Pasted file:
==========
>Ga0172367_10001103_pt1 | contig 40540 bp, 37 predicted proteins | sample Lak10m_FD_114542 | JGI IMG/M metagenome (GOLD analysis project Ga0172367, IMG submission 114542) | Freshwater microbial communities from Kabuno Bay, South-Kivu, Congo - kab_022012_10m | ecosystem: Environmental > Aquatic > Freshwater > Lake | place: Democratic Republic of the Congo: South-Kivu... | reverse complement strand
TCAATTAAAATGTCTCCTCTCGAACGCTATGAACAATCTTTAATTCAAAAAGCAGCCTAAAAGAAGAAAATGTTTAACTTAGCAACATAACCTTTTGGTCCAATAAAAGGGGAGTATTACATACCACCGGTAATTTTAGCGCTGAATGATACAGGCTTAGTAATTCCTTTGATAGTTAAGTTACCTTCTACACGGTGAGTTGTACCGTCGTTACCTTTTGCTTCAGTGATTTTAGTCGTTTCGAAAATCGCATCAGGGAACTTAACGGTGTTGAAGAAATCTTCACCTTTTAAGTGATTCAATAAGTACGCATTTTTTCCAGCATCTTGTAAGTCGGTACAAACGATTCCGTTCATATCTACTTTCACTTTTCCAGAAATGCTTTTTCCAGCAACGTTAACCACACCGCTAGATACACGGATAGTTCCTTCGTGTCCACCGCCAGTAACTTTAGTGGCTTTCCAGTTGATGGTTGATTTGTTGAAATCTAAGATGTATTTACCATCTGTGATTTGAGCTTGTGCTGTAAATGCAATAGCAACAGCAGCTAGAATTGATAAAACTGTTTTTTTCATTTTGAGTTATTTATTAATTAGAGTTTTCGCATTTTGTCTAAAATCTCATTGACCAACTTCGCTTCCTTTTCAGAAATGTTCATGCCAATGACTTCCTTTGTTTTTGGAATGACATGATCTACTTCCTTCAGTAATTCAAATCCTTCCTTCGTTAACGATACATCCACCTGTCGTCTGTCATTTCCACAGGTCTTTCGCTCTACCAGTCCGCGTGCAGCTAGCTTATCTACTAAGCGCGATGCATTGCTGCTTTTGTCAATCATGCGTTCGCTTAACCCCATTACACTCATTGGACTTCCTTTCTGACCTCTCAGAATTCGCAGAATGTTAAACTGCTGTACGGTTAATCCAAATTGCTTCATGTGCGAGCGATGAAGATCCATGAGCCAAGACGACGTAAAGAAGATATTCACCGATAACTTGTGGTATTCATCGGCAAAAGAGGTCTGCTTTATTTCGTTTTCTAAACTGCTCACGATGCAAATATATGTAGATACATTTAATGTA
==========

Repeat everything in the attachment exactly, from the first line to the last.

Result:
>Ga0172367_10001103_pt1 | contig 40540 bp, 37 predicted proteins | sample Lak10m_FD_114542 | JGI IMG/M metagenome (GOLD analysis project Ga0172367, IMG submission 114542) | Freshwater microbial communities from Kabuno Bay, South-Kivu, Congo - kab_022012_10m | ecosystem: Environmental > Aquatic > Freshwater > Lake | place: Democratic Republic of the Congo: South-Kivu... | reverse complement strand
TCAATTAAAATGTCTCCTCTCGAACGCTATGAACAATCTTTAATTCAAAAAGCAGCCTAAAAGAAGAAAATGTTTAACTTAGCAACATAACCTTTTGGTCCAATAAAAGGGGAGTATTACATACCACCGGTAATTTTAGCGCTGAATGATACAGGCTTAGTAATTCCTTTGATAGTTAAGTTACCTTCTACACGGTGAGTTGTACCGTCGTTACCTTTTGCTTCAGTGATTTTAGTCGTTTCGAAAATCGCATCAGGGAACTTAACGGTGTTGAAGAAATCTTCACCTTTTAAGTGATTCAATAAGTACGCATTTTTTCCAGCATCTTGTAAGTCGGTACAAACGATTCCGTTCATATCTACTTTCACTTTTCCAGAAATGCTTTTTCCAGCAACGTTAACCACACCGCTAGATACACGGATAGTTCCTTCGTGTCCACCGCCAGTAACTTTAGTGGCTTTCCAGTTGATGGTTGATTTGTTGAAATCTAAGATGTATTTACCATCTGTGATTTGAGCTTGTGCTGTAAATGCAATAGCAACAGCAGCTAGAATTGATAAAACTGTTTTTTTCATTTTGAGTTATTTATTAATTAGAGTTTTCGCATTTTGTCTAAAATCTCATTGACCAACTTCGCTTCCTTTTCAGAAATGTTCATGCCAATGACTTCCTTTGTTTTTGGAATGACATGATCTACTTCCTTCAGTAATTCAAATCCTTCCTTCGTTAACGATACATCCACCTGTCGTCTGTCATTTCCACAGGTCTTTCGCTCTACCAGTCCGCGTGCAGCTAGCTTATCTACTAAGCGCGATGCATTGCTGCTTTTGTCAATCATGCGTTCGCTTAACCCCATTACACTCATTGGACTTCCTTTCTGACCTCTCAGAATTCGCAGAATGTTAAACTGCTGTACGGTTAATCCAAATTGCTTCATGTGCGAGCGATGAAGATCCATGAGCCAAGACGACGTAAAGAAGATATTCACCGATAACTTGTGGTATTCATCGGCAAAAGAGGTCTGCTTTATTTCGTTTTCTAAACTGCTCACGATGCAAATATATGTAGATACATTTAATGTA